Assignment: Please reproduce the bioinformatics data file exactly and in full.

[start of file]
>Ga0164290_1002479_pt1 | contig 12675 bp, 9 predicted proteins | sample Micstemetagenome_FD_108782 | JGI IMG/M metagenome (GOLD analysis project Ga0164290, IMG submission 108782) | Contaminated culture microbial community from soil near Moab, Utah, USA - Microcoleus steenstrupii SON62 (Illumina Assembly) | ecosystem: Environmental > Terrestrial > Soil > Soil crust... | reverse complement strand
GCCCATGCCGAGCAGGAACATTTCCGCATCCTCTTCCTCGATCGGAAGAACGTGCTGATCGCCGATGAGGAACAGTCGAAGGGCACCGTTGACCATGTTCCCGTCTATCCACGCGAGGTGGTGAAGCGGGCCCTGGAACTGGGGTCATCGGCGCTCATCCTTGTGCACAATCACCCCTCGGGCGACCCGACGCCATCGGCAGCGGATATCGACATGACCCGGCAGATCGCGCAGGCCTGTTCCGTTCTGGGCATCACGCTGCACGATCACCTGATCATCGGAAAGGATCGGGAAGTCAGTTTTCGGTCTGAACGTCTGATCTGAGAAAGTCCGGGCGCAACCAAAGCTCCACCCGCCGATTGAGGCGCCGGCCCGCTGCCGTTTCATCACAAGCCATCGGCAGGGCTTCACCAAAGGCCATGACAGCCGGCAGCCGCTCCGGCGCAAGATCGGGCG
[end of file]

>Ga0164290_1002479_pt1 | contig 12675 bp, 9 predicted proteins | sample Micstemetagenome_FD_108782 | JGI IMG/M metagenome (GOLD analysis project Ga0164290, IMG submission 108782) | Contaminated culture microbial community from soil near Moab, Utah, USA - Microcoleus steenstrupii SON62 (Illumina Assembly) | ecosystem: Environmental > Terrestrial > Soil > Soil crust... | reverse complement strand
GCCCATGCCGAGCAGGAACATTTCCGCATCCTCTTCCTCGATCGGAAGAACGTGCTGATCGCCGATGAGGAACAGTCGAAGGGCACCGTTGACCATGTTCCCGTCTATCCACGCGAGGTGGTGAAGCGGGCCCTGGAACTGGGGTCATCGGCGCTCATCCTTGTGCACAATCACCCCTCGGGCGACCCGACGCCATCGGCAGCGGATATCGACATGACCCGGCAGATCGCGCAGGCCTGTTCCGTTCTGGGCATCACGCTGCACGATCACCTGATCATCGGAAAGGATCGGGAAGTCAGTTTTCGGTCTGAACGTCTGATCTGAGAAAGTCCGGGCGCAACCAAAGCTCCACCCGCCGATTGAGGCGCCGGCCCGCTGCCGTTTCATCACAAGCCATCGGCAGGGCTTCACCAAAGGCCATGACAGCCGGCAGCCGCTCCGGCGCAAGATCGGGCG